• Petros, Curtis is seen by many as unusually conservative. It’s a very small school strongly centered around the Philadelphia orchestra with the 19th century ethos that implies. It is housed in a smallish, mansion style building on the relatively posh Rittenhouse square and couldn’t grow if it wanted to. The ritzy atmosphere imbues the school with the feeling that classical music is something oriented toward a financially privileged elite. And this in a city with some of the largest and most horrific racial ghettos in the world.

        This backward view means that areas essential for training modern composers, like electronic music, are largely ignored. This has long been a problem in Philly. At one point, the Penn music department was threatened with the loss of accreditation if it didn’t establish an electronic music studio. The response at the time was to put a small synth in a closet size room in the media department and call it a studio where it gathered dust. Things have improved a bit at Penn, but not so much at Curtis.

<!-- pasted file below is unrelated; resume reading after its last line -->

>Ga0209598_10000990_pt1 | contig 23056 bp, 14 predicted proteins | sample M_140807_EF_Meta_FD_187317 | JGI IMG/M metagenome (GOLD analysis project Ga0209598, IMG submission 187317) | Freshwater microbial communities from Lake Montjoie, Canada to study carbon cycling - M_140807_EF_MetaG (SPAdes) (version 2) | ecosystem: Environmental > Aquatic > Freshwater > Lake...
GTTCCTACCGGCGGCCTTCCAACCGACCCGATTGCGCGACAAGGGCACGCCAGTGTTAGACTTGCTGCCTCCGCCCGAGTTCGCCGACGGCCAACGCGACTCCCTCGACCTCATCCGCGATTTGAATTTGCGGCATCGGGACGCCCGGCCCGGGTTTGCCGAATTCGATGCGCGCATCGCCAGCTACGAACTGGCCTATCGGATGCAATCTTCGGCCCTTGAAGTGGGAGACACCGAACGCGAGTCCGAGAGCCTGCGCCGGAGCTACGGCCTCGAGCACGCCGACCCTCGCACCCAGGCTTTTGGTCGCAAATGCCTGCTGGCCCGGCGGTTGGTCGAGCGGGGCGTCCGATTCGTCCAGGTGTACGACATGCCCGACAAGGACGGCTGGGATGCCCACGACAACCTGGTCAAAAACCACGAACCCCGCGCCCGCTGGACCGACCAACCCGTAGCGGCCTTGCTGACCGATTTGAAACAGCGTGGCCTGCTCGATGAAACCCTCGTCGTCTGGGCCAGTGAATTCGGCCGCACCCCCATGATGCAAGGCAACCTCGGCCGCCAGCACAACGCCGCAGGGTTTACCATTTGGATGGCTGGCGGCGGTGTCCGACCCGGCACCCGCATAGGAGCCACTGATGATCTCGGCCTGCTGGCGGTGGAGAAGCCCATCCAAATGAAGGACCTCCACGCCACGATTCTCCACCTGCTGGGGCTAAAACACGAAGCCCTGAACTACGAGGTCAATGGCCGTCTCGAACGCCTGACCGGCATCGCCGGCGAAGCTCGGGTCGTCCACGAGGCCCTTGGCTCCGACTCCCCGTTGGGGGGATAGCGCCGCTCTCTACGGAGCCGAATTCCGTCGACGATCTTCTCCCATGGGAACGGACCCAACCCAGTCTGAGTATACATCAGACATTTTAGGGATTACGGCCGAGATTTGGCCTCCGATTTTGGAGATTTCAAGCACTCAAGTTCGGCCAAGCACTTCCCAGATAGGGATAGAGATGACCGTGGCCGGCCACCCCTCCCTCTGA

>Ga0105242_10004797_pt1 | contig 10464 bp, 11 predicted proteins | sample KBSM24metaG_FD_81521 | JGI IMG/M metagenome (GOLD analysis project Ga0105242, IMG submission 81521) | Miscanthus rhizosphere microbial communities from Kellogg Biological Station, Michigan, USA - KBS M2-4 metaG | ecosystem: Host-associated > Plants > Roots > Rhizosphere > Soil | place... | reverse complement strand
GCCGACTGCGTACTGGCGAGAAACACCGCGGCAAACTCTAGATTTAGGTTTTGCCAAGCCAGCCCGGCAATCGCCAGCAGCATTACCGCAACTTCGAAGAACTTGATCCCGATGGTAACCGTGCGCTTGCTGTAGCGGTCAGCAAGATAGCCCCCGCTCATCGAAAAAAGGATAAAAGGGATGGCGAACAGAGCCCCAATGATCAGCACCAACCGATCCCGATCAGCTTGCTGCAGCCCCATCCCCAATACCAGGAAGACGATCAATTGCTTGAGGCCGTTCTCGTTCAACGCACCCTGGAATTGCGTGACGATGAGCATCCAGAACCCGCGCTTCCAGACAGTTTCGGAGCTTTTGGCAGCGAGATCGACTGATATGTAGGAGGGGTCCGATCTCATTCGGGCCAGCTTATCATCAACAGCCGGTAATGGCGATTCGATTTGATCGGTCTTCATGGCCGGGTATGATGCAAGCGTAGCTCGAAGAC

And Curtis plagued by the irony that it is an orchestra school, but that most of its elite string students want to be soloists and would rather die than play in an orchestra — consigned to a hell of 30 years of playing in unison with a bunch of people equally unhappy and frustrated. Another irony is that its wind faculty focuses almost entirely on orchestral playing even though the large majority of the students in this elite school will never find a decent orchestral job in the USA. I think they might follow the trend of teaching a few classes on “entrepreneurship,” but that’s just an American rationalization for cranking out highly gifted artists whose society will screw them.

        To put it colorfully, it’s a blue-haired lady school stuck in a 19th century ethos that literally betrays its students. On the other hand, it’s a good place for Baronesses. And to be fair, Curtis isn’t alone in this sensibility in the States. The Europeans aren’t a whole lot better, but at least they offer a lot more employment for classical musicians.